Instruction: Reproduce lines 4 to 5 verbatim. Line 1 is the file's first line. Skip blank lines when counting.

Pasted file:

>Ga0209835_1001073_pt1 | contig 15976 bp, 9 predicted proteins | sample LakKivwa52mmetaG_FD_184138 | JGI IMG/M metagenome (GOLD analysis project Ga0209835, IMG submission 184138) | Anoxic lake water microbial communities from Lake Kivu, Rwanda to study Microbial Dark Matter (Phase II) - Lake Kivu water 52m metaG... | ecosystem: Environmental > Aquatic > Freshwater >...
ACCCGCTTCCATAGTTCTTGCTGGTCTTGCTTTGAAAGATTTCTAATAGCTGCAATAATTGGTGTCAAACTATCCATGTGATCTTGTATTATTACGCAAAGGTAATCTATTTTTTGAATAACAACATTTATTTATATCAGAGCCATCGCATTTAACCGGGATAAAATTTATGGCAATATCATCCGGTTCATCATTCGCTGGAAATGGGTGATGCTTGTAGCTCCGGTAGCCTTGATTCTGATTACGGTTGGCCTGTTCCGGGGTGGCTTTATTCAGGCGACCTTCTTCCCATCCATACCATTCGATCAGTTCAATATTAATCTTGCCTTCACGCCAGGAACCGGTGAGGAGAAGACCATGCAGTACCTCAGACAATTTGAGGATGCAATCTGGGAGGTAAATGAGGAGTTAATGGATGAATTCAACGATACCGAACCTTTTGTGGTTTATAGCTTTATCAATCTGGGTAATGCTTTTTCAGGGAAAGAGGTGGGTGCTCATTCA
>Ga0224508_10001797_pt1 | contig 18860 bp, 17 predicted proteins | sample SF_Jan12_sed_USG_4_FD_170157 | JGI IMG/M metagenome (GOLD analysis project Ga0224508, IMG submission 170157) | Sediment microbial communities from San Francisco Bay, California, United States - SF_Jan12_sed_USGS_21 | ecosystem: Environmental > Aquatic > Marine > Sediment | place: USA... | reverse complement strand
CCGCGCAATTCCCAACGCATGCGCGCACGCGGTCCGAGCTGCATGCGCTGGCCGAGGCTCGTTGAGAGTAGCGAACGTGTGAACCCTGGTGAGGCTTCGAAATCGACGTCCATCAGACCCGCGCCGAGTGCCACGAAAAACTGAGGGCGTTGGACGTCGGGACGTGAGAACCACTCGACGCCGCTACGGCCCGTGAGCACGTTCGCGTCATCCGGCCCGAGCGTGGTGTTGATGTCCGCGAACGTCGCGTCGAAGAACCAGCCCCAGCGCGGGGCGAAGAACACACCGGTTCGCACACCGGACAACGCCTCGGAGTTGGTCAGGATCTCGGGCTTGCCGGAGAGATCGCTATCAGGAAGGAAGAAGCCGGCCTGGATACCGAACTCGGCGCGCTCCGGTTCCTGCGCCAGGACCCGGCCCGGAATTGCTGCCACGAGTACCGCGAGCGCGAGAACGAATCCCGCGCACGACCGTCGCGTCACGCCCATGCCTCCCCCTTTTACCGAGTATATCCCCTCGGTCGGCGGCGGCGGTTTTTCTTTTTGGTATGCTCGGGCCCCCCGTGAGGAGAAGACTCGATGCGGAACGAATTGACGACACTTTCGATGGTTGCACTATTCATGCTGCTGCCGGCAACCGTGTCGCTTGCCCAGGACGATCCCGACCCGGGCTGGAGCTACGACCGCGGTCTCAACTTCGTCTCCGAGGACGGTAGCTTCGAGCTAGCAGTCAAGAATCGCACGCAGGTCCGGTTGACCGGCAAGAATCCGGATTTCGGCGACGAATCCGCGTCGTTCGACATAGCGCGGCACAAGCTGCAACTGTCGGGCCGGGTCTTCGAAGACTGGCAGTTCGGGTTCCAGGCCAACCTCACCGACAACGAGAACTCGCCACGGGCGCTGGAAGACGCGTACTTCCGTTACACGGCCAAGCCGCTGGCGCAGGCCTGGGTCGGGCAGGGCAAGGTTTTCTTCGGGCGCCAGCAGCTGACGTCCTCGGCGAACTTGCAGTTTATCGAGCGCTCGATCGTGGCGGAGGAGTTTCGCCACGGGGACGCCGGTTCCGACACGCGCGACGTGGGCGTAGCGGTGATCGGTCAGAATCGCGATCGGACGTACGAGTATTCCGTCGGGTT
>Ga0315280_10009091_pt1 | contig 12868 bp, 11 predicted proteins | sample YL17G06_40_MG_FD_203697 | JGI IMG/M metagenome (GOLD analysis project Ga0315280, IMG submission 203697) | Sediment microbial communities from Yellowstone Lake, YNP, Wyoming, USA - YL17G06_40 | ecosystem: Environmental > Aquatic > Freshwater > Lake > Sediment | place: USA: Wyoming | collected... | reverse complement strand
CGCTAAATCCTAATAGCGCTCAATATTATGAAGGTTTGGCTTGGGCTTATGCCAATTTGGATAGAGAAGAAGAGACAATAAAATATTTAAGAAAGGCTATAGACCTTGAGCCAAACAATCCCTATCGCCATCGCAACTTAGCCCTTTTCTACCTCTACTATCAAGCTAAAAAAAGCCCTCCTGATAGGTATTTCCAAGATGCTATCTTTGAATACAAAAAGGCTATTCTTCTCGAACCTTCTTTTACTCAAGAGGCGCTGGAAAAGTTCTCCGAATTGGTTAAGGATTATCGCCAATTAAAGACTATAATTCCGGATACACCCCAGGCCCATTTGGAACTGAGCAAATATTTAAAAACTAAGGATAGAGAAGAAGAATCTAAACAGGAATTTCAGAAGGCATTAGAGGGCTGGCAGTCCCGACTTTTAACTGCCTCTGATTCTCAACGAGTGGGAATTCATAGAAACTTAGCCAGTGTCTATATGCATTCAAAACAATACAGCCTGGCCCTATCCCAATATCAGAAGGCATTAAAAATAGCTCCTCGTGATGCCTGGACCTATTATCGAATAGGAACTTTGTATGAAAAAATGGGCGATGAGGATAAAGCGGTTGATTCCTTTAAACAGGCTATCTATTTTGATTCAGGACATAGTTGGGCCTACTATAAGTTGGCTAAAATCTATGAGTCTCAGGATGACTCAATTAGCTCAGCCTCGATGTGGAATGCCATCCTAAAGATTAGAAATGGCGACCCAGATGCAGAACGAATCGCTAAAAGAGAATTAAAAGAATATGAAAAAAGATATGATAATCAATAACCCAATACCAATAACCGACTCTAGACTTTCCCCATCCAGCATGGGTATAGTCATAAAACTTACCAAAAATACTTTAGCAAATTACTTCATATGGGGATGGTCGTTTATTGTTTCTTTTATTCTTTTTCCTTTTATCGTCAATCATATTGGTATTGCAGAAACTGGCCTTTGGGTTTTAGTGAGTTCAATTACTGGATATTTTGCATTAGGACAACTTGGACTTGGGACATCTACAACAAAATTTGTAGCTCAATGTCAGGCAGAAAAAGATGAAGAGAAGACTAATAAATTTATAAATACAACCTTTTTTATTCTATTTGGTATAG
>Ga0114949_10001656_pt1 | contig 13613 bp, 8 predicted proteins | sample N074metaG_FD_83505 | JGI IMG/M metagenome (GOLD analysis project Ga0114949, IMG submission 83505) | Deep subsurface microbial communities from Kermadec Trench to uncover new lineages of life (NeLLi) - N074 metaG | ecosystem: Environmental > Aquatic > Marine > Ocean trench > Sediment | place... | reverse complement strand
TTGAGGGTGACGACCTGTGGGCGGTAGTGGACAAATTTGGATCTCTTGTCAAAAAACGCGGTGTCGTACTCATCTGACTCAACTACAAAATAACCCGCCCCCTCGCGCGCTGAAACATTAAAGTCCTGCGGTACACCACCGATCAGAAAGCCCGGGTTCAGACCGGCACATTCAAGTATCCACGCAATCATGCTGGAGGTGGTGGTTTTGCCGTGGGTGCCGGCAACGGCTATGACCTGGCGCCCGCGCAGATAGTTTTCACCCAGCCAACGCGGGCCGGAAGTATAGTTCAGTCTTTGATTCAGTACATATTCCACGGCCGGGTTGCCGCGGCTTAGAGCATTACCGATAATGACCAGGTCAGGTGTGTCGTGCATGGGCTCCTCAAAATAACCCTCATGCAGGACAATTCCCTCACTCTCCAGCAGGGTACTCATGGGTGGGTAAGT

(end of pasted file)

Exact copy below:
CCGCGCAATTCCCAACGCATGCGCGCACGCGGTCCGAGCTGCATGCGCTGGCCGAGGCTCGTTGAGAGTAGCGAACGTGTGAACCCTGGTGAGGCTTCGAAATCGACGTCCATCAGACCCGCGCCGAGTGCCACGAAAAACTGAGGGCGTTGGACGTCGGGACGTGAGAACCACTCGACGCCGCTACGGCCCGTGAGCACGTTCGCGTCATCCGGCCCGAGCGTGGTGTTGATGTCCGCGAACGTCGCGTCGAAGAACCAGCCCCAGCGCGGGGCGAAGAACACACCGGTTCGCACACCGGACAACGCCTCGGAGTTGGTCAGGATCTCGGGCTTGCCGGAGAGATCGCTATCAGGAAGGAAGAAGCCGGCCTGGATACCGAACTCGGCGCGCTCCGGTTCCTGCGCCAGGACCCGGCCCGGAATTGCTGCCACGAGTACCGCGAGCGCGAGAACGAATCCCGCGCACGACCGTCGCGTCACGCCCATGCCTCCCCCTTTTACCGAGTATATCCCCTCGGTCGGCGGCGGCGGTTTTTCTTTTTGGTATGCTCGGGCCCCCCGTGAGGAGAAGACTCGATGCGGAACGAATTGACGACACTTTCGATGGTTGCACTATTCATGCTGCTGCCGGCAACCGTGTCGCTTGCCCAGGACGATCCCGACCCGGGCTGGAGCTACGACCGCGGTCTCAACTTCGTCTCCGAGGACGGTAGCTTCGAGCTAGCAGTCAAGAATCGCACGCAGGTCCGGTTGACCGGCAAGAATCCGGATTTCGGCGACGAATCCGCGTCGTTCGACATAGCGCGGCACAAGCTGCAACTGTCGGGCCGGGTCTTCGAAGACTGGCAGTTCGGGTTCCAGGCCAACCTCACCGACAACGAGAACTCGCCACGGGCGCTGGAAGACGCGTACTTCCGTTACACGGCCAAGCCGCTGGCGCAGGCCTGGGTCGGGCAGGGCAAGGTTTTCTTCGGGCGCCAGCAGCTGACGTCCTCGGCGAACTTGCAGTTTATCGAGCGCTCGATCGTGGCGGAGGAGTTTCGCCACGGGGACGCCGGTTCCGACACGCGCGACGTGGGCGTAGCGGTGATCGGTCAGAATCGCGATCGGACGTACGAGTATTCCGTCGGGTT
>Ga0315280_10009091_pt1 | contig 12868 bp, 11 predicted proteins | sample YL17G06_40_MG_FD_203697 | JGI IMG/M metagenome (GOLD analysis project Ga0315280, IMG submission 203697) | Sediment microbial communities from Yellowstone Lake, YNP, Wyoming, USA - YL17G06_40 | ecosystem: Environmental > Aquatic > Freshwater > Lake > Sediment | place: USA: Wyoming | collected... | reverse complement strand